Over 90% of Carillion’s private sector facilities management service customers have indicated that they will provide funding for the official receiver to maintain interim services while new suppliers can be identified to deliver these, ensuring the retention and employment of staff on these contracts. In addition, we are making sure the usual level of support from Government to affected employees is available from Jobcentre Plus, the Department for Business, Energy and Industrial Strategy, the Pension Protection Fund (PPF), HMRC and also dedicated websites from the Insolvency Service.
At present, seven Carillon pensions schemes, covering 6,000 members, have moved to the pensions protection fund assessment period, this occurs automatically when all the sponsoring employers become insolvent. The remaining 21,000 members are in schemes which have at least one sponsor not in insolvency, and are therefore not in the Pension Protection Fund (PPF).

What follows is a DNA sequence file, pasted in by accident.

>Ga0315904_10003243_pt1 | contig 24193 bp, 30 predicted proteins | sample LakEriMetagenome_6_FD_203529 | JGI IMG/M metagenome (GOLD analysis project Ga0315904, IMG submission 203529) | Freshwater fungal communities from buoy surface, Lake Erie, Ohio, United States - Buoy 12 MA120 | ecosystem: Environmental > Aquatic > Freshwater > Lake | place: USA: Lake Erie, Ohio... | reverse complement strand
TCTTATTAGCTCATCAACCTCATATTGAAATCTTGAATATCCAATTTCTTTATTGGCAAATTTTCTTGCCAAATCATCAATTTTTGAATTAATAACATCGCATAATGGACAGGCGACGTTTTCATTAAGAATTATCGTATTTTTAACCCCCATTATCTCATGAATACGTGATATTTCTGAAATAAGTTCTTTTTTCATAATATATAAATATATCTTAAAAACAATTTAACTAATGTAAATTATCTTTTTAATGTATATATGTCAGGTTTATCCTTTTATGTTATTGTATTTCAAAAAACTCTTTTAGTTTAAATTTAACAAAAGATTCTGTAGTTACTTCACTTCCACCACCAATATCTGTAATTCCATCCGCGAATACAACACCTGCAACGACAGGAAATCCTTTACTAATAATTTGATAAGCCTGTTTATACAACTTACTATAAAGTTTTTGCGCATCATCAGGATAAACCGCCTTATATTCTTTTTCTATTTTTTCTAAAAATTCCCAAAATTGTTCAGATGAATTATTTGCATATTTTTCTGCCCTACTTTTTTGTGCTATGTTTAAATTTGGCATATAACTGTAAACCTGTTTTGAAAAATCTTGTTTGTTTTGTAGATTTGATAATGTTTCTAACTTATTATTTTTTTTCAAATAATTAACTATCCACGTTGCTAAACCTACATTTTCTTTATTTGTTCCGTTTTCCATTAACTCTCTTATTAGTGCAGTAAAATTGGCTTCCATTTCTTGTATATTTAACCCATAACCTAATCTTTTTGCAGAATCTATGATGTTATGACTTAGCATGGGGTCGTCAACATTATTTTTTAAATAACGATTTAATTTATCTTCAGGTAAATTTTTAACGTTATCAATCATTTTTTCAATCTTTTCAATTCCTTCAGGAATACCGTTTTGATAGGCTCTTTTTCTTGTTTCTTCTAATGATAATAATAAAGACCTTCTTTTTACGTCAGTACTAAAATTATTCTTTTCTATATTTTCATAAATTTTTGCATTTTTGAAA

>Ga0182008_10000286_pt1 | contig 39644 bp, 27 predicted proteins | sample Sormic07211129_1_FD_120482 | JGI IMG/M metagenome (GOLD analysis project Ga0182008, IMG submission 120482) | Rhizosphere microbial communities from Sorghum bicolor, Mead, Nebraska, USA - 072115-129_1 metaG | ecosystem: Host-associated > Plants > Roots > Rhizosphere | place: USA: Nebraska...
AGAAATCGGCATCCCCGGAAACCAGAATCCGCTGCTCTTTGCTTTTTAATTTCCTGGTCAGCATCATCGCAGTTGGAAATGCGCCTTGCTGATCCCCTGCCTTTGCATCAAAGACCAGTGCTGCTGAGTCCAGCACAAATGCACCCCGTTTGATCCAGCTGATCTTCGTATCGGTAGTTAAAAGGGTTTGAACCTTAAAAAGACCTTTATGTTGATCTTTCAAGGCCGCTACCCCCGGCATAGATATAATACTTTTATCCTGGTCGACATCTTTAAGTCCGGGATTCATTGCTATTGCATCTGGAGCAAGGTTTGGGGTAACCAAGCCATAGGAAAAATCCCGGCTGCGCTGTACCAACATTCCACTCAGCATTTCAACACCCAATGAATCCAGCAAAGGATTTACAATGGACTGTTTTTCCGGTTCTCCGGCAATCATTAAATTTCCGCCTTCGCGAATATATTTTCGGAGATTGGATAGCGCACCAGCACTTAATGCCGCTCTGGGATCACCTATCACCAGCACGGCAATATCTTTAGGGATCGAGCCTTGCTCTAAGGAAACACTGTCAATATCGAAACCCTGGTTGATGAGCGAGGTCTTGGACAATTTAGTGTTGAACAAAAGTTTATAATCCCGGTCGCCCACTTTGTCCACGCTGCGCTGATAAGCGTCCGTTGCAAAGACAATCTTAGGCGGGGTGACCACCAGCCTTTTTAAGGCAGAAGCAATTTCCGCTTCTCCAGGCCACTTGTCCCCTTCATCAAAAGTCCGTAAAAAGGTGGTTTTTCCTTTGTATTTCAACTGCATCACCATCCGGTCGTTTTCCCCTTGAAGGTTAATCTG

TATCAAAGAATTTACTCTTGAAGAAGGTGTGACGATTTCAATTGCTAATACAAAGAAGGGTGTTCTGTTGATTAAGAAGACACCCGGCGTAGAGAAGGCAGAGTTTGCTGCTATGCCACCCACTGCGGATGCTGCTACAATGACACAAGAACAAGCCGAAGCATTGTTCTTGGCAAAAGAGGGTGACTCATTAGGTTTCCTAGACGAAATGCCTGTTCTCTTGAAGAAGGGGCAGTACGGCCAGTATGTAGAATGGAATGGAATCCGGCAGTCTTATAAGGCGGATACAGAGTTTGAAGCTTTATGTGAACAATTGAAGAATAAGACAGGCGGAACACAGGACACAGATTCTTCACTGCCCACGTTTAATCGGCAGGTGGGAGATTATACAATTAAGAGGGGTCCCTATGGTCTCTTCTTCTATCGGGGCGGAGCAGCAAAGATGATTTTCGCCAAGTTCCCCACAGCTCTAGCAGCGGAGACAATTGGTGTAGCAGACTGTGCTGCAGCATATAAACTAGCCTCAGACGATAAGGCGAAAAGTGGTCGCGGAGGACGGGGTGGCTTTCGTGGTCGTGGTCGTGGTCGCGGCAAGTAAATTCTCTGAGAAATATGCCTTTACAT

Where pensions have moved into the PPF, the PPF is making sure current pensioners continue to receive their pensions at 100% of their usual rate, and are assessing the eligibility of Carillion’s pension schemes to enter the PPF to protect current employees’ future pensions. We have also set up a special additional helpline with the Pensions Advisory Service for members of Carillion’s pension schemes (0800 7561012). We have responded to over 500 calls to the Pensions Advisory Service line since it opened last week.
The Construction Industry Training Board (CITB) has worked with the Education and Skills Funding Agency to ensure funding is available to support former Carillion apprentices. Over 1,400 apprentices have been contacted and the CITB is offering every former Carillion apprentice a face-to-face session with CITB Apprenticeships to find out their individual learning needs. To date, the CITB have matched 400 Carillion apprentices to new employers, and they continue to assess the industry offers they have received to find placements for the remaining Carillion apprentices.